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[128] sweet and flowing verses in Dunbar's ‘Merle and Nightingale,’—indeed one whole stanza that has always seemed exquisite to me. It is this:—

Ne'er sweeter noise was heard by living man
Than made this merry, gentle nightingale.
Her sound went with the river as it ran
Out through the fresh and flourished lusty vale;
O merle, quoth she, O fool, leave off thy tale,
For in thy song good teaching there is none,
For both are lost,—the time and the travail
Of every love but upon God alone.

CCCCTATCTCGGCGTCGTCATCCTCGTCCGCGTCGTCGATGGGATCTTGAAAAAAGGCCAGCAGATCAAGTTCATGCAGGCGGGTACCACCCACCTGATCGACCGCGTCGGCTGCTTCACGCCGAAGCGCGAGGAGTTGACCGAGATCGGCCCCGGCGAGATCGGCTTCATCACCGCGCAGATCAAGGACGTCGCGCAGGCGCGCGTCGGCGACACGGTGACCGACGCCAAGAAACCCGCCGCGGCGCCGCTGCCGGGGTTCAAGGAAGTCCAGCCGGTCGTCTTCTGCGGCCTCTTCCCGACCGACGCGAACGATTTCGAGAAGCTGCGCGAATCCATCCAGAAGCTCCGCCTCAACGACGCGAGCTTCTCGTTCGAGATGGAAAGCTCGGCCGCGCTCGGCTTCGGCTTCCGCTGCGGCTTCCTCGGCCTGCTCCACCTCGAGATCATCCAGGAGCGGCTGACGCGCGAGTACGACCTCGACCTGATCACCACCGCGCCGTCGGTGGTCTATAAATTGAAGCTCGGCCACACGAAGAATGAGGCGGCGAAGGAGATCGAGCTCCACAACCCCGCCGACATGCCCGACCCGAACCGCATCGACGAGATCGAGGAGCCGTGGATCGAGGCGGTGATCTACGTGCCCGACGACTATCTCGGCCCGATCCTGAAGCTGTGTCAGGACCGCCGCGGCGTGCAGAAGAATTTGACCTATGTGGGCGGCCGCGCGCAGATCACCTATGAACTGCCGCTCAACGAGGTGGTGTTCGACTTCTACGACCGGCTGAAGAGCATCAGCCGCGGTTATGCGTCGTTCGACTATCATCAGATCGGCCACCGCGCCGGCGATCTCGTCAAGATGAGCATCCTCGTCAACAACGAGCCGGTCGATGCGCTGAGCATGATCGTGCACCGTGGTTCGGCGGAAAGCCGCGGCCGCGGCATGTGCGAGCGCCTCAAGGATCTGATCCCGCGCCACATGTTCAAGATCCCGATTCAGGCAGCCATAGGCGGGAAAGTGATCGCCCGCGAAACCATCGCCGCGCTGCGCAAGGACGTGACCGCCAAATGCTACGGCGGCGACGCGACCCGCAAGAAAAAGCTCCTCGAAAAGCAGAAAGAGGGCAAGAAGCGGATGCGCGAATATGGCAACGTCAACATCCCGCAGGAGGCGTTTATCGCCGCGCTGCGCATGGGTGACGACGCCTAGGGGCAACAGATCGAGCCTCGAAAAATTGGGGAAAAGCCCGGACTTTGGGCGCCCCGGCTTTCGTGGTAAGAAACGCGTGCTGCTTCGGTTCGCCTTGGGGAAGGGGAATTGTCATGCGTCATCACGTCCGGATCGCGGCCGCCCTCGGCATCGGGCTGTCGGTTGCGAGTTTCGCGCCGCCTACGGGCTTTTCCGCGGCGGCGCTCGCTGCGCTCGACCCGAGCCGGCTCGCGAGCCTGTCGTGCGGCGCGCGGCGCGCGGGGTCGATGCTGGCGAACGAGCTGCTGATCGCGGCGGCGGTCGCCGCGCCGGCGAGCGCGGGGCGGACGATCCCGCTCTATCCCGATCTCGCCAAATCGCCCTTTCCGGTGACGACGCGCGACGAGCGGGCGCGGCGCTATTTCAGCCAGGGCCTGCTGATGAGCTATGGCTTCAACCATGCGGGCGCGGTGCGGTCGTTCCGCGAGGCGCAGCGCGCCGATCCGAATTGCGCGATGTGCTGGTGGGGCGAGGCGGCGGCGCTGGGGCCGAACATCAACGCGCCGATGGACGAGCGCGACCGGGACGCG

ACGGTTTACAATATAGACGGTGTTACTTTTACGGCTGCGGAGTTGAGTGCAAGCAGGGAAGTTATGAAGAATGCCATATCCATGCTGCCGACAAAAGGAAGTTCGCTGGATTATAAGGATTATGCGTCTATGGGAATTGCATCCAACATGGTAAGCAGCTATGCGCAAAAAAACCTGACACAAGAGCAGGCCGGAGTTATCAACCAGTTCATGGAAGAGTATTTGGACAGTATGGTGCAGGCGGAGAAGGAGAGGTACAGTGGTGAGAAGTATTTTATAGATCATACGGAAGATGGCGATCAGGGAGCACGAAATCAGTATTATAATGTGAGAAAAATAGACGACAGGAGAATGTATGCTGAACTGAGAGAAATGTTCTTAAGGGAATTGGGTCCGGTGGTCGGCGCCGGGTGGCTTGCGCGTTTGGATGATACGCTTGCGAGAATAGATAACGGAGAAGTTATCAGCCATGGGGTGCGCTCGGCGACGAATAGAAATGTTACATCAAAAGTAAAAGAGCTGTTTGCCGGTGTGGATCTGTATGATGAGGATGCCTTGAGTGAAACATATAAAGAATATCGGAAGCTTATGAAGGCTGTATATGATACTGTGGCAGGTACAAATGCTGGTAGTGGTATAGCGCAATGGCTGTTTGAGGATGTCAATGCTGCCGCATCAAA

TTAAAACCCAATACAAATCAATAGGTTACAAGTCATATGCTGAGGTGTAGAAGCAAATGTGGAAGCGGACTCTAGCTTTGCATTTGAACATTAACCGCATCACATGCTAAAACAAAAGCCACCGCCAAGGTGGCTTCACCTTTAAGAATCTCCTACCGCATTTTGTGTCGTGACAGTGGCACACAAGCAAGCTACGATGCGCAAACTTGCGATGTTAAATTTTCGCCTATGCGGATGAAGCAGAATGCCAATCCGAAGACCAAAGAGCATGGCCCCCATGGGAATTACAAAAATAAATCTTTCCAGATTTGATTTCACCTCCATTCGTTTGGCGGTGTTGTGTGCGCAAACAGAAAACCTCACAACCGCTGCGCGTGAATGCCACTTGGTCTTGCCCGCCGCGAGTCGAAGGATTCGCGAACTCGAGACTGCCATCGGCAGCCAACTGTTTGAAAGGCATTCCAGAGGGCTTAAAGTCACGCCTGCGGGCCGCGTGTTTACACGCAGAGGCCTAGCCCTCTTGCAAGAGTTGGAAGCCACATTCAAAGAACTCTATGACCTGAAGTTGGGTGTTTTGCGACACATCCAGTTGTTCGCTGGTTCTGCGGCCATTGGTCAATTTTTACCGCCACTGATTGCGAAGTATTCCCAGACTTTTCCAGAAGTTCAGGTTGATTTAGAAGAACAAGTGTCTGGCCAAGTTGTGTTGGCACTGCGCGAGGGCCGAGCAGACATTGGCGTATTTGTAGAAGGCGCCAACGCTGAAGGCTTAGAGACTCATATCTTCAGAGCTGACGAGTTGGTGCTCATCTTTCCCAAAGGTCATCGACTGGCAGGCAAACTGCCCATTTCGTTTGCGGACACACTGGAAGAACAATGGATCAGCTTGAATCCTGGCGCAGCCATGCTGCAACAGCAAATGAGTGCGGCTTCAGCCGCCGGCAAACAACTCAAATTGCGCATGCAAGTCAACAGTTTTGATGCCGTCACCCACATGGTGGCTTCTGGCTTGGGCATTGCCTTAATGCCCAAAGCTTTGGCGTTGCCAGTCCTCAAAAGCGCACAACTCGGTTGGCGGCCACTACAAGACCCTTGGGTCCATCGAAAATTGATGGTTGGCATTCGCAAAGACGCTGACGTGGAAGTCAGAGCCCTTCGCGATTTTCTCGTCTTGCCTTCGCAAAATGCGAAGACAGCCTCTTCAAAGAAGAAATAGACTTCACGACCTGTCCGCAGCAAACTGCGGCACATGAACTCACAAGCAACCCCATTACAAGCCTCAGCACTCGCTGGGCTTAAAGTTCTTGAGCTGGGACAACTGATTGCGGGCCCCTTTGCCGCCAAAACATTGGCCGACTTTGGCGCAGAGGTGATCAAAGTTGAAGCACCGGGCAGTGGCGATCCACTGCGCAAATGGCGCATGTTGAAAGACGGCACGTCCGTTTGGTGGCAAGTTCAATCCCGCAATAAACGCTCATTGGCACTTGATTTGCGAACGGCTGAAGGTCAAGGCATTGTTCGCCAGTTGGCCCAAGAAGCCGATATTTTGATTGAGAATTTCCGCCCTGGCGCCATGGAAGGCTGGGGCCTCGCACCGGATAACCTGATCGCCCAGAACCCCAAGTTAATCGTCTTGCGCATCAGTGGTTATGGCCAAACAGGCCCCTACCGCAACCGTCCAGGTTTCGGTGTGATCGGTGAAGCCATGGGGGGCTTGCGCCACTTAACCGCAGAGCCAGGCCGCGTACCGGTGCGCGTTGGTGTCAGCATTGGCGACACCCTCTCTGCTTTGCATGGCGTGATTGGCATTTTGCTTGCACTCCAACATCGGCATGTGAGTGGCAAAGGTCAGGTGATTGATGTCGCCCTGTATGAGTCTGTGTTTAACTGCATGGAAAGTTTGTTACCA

But except this lucky poem, I find little else in the serious verses of Dunbar that does not seem to me tedious and pedantic. I dare say a few more lines might be found scattered here and there, but I hold it a sheer waste of time to hunt after these thin needles of wit buried in unwieldy haystacks of verse. If that be genius, the less—we have of it the better. His ‘Dance of the Seven Deadly Sins,’ over which the excellent Lord Hailes went into raptures, is wanting in everything but coarseness; and if his invention dance at all, it is like a galley—slave in chains under the lash. It would be well for us if the sins themselves were indeed such wretched bugaboos as he has painted for us. What he means for humor is but the dullest vulgarity; his satire would be Billingsgate if it could, and, failing, becomes a mere offence in the nostrils, for it takes a great deal of salt to keep scurrility sweet. Mr. Sibbald, in his ‘Chronicle of Scottish Poetry,’ has admiringly preserved more than enough of it, and seems to find a sort of national savor therein, such as delights his countrymen in a haggis, or the German in his sauer-kraut. The uninitiated foreigner puts his handkerchief to his nose, wonders, and gets out of the way as soon as he civilly can. Barbour's ‘Brus,’ if not precisely a poem, has passages whose simple tenderness raises them to

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